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 A contributing writer for Fast Company, Lucas Conley is an experienced journalist with an eye for stories that change how we see the world. Widely published in a number of[…]

An entire lifestyle is there for us to buy, Lucas Conley says.

Question: What does a consumer gain by being aware of branding?

Lucas Conley: For me it’s to understand that brands are trying to build a lifestyle for you. They want you to buy in to a lifestyle. My favorite example of this is one of the most ridiculous, which is NASCAR. Here is this-- It’s somewhat legitimate ‘cause here is an actual sport behind this brand. There’s actually a product that people can get. It’s new. It’s got a lot of different angles to it but NASCAR sells romance novels. NASCAR sells packaged meats. NASCAR is this massive lifestyle brand that wants to find all kinds of touch points to draw you further in to the NASCAR lifestyle. So from a consumer perspective what brands do you like? How are they drawing you in so that you spend more of your money with them? Is it Apple? Would you buy an Apple product even if it wasn’t as good as something else? Is it a certain brand of clothing? Thomas Pink makes great shirts but they also spray a certain linen scent into every one of their stores. Why not just let the linen smell like linen? There’s certain marketing tacks that these brands use to try and generate a feel, a sensory feel, a psychological feel, of belonging and community and ritual and that’s- for the consumer it’s that kind of sense of community that brands are after with lifestyle pitches, with that feel of being part of a community around a brand. Apple’s another good example, NASCAR, these communities that bubble up around popular brands. Then they try and capture that and then sell you more products, NASCAR meat.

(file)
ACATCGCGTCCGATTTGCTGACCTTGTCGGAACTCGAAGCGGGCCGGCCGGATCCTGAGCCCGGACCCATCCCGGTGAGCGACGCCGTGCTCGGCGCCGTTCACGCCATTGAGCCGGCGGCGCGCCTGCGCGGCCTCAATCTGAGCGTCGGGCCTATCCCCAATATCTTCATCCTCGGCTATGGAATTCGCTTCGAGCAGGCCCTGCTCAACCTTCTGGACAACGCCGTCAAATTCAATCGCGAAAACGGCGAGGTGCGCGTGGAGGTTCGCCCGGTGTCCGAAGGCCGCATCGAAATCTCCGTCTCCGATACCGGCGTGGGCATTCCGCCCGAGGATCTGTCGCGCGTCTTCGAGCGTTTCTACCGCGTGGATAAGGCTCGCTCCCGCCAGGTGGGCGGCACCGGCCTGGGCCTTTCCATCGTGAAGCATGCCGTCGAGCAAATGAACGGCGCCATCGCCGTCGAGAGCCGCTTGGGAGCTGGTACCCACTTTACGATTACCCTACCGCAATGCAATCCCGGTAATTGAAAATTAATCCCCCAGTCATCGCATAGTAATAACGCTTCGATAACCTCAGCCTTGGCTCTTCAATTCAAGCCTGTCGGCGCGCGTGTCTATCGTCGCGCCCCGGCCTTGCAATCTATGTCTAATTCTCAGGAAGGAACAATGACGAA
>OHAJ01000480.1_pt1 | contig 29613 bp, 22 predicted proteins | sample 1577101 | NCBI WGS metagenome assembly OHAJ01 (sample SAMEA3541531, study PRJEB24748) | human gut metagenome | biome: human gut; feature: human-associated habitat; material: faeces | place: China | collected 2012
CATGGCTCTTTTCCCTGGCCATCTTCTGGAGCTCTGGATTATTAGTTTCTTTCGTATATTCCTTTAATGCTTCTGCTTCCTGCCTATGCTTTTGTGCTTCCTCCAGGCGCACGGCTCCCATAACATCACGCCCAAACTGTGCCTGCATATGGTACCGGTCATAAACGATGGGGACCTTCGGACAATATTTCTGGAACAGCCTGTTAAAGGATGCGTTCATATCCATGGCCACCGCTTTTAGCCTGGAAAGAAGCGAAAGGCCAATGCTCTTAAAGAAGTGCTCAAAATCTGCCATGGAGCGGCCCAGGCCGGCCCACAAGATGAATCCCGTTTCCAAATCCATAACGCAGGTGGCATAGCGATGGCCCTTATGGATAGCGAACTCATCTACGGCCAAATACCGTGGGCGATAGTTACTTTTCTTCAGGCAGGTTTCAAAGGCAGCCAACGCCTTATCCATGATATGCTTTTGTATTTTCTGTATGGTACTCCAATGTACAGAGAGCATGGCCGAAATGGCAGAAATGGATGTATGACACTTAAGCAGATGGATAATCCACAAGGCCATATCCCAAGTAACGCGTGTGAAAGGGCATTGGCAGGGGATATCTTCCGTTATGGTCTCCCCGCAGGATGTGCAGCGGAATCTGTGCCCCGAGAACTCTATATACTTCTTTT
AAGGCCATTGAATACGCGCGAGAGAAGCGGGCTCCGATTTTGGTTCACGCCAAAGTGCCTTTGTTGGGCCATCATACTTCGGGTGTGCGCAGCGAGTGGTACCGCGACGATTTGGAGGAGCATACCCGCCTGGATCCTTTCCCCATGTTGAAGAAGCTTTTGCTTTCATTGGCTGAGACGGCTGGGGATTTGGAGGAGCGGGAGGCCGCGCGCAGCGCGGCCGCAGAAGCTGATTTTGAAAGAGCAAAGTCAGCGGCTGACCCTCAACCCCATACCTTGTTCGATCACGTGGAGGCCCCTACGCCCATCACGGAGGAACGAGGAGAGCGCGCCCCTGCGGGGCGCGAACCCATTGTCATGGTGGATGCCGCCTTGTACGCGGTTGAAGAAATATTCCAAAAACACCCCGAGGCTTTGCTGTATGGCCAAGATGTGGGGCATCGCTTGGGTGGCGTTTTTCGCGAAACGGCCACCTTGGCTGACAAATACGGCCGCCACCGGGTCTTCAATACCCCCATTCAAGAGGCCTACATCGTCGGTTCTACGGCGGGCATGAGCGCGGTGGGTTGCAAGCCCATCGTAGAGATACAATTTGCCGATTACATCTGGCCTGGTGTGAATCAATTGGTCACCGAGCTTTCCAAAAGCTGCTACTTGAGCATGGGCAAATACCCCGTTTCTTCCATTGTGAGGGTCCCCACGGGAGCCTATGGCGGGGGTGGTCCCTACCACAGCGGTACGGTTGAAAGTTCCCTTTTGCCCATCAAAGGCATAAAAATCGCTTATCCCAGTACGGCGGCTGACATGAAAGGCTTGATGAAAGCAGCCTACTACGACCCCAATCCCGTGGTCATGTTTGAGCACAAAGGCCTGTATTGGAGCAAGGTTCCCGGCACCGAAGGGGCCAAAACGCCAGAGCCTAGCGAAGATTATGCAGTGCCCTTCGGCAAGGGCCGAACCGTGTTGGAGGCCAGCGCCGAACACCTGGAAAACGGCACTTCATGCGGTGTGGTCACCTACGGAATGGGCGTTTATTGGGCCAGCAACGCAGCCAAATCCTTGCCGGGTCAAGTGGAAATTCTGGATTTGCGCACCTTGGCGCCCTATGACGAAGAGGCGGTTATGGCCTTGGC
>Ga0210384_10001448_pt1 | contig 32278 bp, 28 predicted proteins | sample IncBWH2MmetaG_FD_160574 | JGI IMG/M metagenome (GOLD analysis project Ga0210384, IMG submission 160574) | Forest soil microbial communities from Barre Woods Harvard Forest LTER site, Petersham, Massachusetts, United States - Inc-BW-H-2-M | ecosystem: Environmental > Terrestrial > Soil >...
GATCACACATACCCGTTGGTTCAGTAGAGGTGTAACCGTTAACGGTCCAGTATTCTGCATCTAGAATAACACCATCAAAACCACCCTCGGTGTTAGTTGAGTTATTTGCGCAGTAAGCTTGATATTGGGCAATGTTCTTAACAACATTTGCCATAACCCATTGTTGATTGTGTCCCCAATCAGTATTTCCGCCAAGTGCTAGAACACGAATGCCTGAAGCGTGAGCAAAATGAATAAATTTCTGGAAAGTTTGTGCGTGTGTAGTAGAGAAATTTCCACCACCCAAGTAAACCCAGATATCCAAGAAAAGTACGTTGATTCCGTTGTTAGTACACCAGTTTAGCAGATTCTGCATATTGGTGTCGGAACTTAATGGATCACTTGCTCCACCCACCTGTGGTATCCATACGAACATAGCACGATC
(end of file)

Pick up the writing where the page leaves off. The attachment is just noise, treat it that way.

Recorded 7/23/08